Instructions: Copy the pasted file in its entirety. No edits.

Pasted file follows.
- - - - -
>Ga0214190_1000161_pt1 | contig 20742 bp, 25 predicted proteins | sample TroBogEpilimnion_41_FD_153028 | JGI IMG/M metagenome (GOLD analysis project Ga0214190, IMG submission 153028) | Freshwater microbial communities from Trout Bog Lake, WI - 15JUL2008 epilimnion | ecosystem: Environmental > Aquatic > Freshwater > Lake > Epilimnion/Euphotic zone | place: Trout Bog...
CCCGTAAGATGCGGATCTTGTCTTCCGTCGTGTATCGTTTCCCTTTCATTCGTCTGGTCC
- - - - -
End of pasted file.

>Ga0214190_1000161_pt1 | contig 20742 bp, 25 predicted proteins | sample TroBogEpilimnion_41_FD_153028 | JGI IMG/M metagenome (GOLD analysis project Ga0214190, IMG submission 153028) | Freshwater microbial communities from Trout Bog Lake, WI - 15JUL2008 epilimnion | ecosystem: Environmental > Aquatic > Freshwater > Lake > Epilimnion/Euphotic zone | place: Trout Bog...
CCCGTAAGATGCGGATCTTGTCTTCCGTCGTGTATCGTTTCCCTTTCATTCGTCTGGTCC